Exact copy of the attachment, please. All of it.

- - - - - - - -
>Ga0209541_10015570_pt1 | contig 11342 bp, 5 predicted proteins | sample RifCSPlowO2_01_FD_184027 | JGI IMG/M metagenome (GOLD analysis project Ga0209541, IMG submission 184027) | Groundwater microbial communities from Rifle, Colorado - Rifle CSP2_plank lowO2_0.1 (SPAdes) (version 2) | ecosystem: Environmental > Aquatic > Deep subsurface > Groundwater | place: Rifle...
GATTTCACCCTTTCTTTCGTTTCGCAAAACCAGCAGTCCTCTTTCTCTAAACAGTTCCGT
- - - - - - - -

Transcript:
>Ga0209541_10015570_pt1 | contig 11342 bp, 5 predicted proteins | sample RifCSPlowO2_01_FD_184027 | JGI IMG/M metagenome (GOLD analysis project Ga0209541, IMG submission 184027) | Groundwater microbial communities from Rifle, Colorado - Rifle CSP2_plank lowO2_0.1 (SPAdes) (version 2) | ecosystem: Environmental > Aquatic > Deep subsurface > Groundwater | place: Rifle...
GATTTCACCCTTTCTTTCGTTTCGCAAAACCAGCAGTCCTCTTTCTCTAAACAGTTCCGT